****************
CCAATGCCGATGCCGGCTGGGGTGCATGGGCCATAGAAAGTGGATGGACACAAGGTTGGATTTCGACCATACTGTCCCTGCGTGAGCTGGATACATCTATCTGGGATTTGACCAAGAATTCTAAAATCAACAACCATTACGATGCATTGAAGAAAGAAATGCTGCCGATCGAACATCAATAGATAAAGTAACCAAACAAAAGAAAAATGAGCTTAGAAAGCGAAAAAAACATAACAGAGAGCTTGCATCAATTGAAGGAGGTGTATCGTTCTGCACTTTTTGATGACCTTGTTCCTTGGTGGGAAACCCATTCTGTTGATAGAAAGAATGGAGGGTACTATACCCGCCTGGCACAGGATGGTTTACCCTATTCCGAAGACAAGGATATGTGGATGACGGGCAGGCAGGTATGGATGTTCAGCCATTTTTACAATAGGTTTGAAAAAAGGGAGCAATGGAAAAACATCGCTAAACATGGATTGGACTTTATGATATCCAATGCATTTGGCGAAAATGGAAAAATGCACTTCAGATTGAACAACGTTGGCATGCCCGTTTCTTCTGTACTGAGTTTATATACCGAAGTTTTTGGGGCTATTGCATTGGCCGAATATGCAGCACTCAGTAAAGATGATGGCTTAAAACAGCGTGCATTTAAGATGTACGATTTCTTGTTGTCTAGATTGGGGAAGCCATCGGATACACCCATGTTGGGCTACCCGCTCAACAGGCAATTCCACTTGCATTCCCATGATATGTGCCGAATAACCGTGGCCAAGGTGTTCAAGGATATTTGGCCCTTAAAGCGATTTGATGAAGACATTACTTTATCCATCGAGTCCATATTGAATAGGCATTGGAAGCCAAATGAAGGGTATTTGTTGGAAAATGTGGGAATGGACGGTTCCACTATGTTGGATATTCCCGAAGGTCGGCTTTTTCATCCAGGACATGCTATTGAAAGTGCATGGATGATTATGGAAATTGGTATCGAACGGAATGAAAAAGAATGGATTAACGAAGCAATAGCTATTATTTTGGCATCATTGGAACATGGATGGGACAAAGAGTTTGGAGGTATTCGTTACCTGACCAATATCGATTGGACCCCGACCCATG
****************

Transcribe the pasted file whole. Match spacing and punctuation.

CCAATGCCGATGCCGGCTGGGGTGCATGGGCCATAGAAAGTGGATGGACACAAGGTTGGATTTCGACCATACTGTCCCTGCGTGAGCTGGATACATCTATCTGGGATTTGACCAAGAATTCTAAAATCAACAACCATTACGATGCATTGAAGAAAGAAATGCTGCCGATCGAACATCAATAGATAAAGTAACCAAACAAAAGAAAAATGAGCTTAGAAAGCGAAAAAAACATAACAGAGAGCTTGCATCAATTGAAGGAGGTGTATCGTTCTGCACTTTTTGATGACCTTGTTCCTTGGTGGGAAACCCATTCTGTTGATAGAAAGAATGGAGGGTACTATACCCGCCTGGCACAGGATGGTTTACCCTATTCCGAAGACAAGGATATGTGGATGACGGGCAGGCAGGTATGGATGTTCAGCCATTTTTACAATAGGTTTGAAAAAAGGGAGCAATGGAAAAACATCGCTAAACATGGATTGGACTTTATGATATCCAATGCATTTGGCGAAAATGGAAAAATGCACTTCAGATTGAACAACGTTGGCATGCCCGTTTCTTCTGTACTGAGTTTATATACCGAAGTTTTTGGGGCTATTGCATTGGCCGAATATGCAGCACTCAGTAAAGATGATGGCTTAAAACAGCGTGCATTTAAGATGTACGATTTCTTGTTGTCTAGATTGGGGAAGCCATCGGATACACCCATGTTGGGCTACCCGCTCAACAGGCAATTCCACTTGCATTCCCATGATATGTGCCGAATAACCGTGGCCAAGGTGTTCAAGGATATTTGGCCCTTAAAGCGATTTGATGAAGACATTACTTTATCCATCGAGTCCATATTGAATAGGCATTGGAAGCCAAATGAAGGGTATTTGTTGGAAAATGTGGGAATGGACGGTTCCACTATGTTGGATATTCCCGAAGGTCGGCTTTTTCATCCAGGACATGCTATTGAAAGTGCATGGATGATTATGGAAATTGGTATCGAACGGAATGAAAAAGAATGGATTAACGAAGCAATAGCTATTATTTTGGCATCATTGGAACATGGATGGGACAAAGAGTTTGGAGGTATTCGTTACCTGACCAATATCGATTGGACCCCGACCCATG